Tag Archives: embryonic

Time to End Embryo-Destroying Stem Cell Research

Eugene C. Tarne  

Will induced pluripotent stem cells (iPSCs) finally replace human embryonic stem cells (hESCs) in the field of regenerative medical research?

Results of a recent study published in Nature Biotechnology argue that they should.

First, some background.

In 2007, Japanese scientist Shinya Yamanaka discovered a method to create fully pluripotent, embryonic-like stem cells from ordinary somatic (body) cells. The ability to do this had been characterized as the “holy grail” of stem cell research and, indeed, Yamanaka’s achievement changed the field of regenerative medicine. So groundbreaking was his discovery that he was awarded the Nobel Prize just five years after announcing it.

Stem Cell Awareness Day: Major Research Center’s Quest for Cures Uses Ethical Sources Only

Eugene C. Tarne  

Recently, numerous research facilities, both public and private, marked “Stem Cell Awareness Day,” holding lectures, issuing statements and highlighting ongoing progress in the field of regenerative medicine.

Among those participating was the University of California, Davis, one of the country’s leading institutions for stem cell research and regenerative medicine. Writing in her local newspaper, the Davis Enterprise, Jan Nolta, the director of the Stem Cell Program at the UC Davis School of Medicine, highlighted the program’s “numerous novel clinical trials ongoing and in the pipeline” and its 16 disease teams testing stem cells to treat the following…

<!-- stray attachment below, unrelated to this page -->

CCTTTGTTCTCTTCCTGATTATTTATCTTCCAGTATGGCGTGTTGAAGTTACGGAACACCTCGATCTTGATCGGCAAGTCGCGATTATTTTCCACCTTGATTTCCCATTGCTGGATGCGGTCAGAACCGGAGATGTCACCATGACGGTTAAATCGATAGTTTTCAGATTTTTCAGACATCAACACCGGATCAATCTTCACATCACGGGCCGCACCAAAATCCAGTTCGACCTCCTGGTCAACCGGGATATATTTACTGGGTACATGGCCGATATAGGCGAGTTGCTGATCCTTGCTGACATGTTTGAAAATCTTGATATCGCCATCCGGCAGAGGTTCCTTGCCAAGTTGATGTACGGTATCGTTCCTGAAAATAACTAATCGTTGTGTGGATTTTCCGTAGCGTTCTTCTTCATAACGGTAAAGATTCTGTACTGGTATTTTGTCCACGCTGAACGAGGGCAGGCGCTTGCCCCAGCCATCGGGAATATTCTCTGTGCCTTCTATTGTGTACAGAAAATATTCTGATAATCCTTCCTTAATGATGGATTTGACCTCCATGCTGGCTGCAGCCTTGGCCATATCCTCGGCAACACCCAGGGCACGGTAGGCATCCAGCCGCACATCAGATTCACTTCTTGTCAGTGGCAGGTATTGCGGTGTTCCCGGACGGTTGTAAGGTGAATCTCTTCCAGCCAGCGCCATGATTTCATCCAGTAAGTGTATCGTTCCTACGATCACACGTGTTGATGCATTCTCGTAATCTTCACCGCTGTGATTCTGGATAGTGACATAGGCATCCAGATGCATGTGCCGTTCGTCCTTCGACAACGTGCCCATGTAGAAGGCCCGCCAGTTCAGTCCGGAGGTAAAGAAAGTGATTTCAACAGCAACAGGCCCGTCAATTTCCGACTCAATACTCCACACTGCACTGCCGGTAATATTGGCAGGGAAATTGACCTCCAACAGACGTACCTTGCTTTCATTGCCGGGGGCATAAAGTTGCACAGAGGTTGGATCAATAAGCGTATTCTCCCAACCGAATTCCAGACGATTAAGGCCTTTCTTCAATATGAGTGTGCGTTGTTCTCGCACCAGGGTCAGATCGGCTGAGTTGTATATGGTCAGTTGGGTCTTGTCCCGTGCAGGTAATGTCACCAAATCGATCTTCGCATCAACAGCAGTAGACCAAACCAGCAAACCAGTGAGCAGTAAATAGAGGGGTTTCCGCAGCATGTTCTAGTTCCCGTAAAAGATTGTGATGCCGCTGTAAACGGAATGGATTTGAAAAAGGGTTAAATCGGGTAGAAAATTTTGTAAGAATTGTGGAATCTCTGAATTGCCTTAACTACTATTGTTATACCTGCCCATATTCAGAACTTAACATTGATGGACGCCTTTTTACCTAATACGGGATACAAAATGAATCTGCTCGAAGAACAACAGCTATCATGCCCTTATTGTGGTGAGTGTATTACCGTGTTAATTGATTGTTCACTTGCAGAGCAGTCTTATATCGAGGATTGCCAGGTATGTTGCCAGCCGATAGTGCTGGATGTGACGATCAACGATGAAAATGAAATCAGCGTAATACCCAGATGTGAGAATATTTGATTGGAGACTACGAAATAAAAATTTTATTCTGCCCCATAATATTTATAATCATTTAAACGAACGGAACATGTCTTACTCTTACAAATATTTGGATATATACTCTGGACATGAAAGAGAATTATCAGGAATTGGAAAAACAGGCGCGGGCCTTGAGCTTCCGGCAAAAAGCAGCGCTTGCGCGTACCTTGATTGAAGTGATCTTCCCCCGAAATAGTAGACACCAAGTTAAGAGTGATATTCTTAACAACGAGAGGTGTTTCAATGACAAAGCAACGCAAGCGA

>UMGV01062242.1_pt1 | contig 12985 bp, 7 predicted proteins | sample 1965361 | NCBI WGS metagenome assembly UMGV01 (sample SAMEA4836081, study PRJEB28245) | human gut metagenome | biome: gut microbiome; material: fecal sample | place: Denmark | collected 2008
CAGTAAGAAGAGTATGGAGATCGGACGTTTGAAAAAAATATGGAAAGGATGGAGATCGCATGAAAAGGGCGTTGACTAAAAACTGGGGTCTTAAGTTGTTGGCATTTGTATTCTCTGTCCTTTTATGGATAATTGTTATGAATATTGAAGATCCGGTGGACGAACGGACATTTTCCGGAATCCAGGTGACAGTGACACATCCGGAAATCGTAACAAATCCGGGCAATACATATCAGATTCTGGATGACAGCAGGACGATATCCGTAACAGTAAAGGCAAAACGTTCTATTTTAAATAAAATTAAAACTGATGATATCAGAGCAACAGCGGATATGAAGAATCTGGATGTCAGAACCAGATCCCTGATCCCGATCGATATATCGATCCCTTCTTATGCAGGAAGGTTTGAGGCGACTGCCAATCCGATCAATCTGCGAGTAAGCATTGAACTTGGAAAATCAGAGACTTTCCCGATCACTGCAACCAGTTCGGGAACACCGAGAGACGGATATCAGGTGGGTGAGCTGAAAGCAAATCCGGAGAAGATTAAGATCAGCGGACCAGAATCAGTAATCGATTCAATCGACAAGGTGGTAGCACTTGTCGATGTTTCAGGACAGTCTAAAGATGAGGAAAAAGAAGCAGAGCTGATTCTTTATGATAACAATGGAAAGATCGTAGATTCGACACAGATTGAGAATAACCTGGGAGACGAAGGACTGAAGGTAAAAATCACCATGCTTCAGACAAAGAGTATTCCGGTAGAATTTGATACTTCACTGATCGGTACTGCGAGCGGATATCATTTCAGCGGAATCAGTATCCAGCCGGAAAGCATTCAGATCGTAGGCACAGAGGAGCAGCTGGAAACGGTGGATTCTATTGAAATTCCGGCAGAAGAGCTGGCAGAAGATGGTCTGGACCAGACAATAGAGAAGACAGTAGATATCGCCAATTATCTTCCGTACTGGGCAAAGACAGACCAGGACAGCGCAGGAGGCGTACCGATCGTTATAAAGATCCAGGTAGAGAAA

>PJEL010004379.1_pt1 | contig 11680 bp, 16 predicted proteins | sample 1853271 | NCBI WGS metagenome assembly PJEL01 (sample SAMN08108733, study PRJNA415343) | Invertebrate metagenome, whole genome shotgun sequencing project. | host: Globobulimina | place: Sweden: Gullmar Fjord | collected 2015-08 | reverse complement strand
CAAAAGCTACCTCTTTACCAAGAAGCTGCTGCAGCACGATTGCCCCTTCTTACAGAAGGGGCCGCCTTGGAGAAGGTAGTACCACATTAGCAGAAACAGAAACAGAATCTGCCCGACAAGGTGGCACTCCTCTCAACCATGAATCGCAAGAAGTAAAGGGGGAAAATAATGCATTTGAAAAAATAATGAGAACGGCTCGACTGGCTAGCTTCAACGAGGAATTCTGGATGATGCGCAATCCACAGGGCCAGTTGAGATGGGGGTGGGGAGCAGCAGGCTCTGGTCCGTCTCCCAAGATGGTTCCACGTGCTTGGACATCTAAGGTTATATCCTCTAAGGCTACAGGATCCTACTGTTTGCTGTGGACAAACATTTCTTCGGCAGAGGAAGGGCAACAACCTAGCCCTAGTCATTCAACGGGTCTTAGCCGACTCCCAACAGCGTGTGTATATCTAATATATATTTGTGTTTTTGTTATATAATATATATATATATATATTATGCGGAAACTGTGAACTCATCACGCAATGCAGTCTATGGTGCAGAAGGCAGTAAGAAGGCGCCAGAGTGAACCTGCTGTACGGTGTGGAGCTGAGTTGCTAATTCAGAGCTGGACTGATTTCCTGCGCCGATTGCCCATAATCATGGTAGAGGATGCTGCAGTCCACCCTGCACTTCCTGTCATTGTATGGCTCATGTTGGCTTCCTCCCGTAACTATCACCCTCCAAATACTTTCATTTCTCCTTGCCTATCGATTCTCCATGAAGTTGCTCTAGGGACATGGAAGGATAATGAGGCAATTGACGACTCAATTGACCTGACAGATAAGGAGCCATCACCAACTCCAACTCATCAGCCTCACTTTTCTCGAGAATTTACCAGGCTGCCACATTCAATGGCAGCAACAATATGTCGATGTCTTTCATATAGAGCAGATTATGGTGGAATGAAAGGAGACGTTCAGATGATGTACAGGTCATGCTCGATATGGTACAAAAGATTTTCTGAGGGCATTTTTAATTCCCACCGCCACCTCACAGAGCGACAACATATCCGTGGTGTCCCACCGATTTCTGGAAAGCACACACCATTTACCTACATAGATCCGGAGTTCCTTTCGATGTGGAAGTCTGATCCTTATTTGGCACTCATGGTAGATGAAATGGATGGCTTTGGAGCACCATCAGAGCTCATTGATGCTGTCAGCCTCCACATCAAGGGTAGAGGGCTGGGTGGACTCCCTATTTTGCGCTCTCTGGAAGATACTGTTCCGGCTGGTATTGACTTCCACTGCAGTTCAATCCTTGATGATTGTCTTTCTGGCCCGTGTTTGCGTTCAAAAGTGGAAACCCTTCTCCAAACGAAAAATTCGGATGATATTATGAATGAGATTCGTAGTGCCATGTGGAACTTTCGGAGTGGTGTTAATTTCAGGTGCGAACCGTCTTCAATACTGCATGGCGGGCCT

The Continuing Promise of Non-Embryonic Stem Cells

Eugene C. Tarne  

The California based City of Hope, one of the country’s leading cancer research hospitals, recently sent out birthday greetings to the California Institute for Regenerative Medicine (CIRM), the nation’s leading funder — apart from the federal government – of stem cell research.

“On its 10th birthday, the California Institute for Regenerative Medicine celebrated 10 stem cell therapies that have been approved for clinical trials, including an HIV/AIDS trial at City of Hope,” the message read.

The birthday greeting contained an unintended irony, for while CIRM was approved by California voters a decade ago to give priority funding to human embryonic stem cell research, eight of the 10 approved clinical trials referenced by City of Hope were for research projects using adult and other non-embryonic stem cells.

Scientific Advances in Stem Cell Research Continue to Make Use of Embryos Outdated and Unnecessary

Eugene C. Tarne  

Diabetes has long been one of the main diseases for which human embryonic stem cell (embryo-destroying) research, or hESCR, was claimed to hold the greatest promise of curing.

But for well over a decade now, ethically contentious human embryonic stem cell research (hESCR) has notably failed to live up to all its hype, with promises of miracle cures within “five to 10 years” remaining unfulfilled.

That remains true today, despite all the renewed hype that accompanied recent reports that researchers had coaxed hESCs into becoming insulin-producing cells.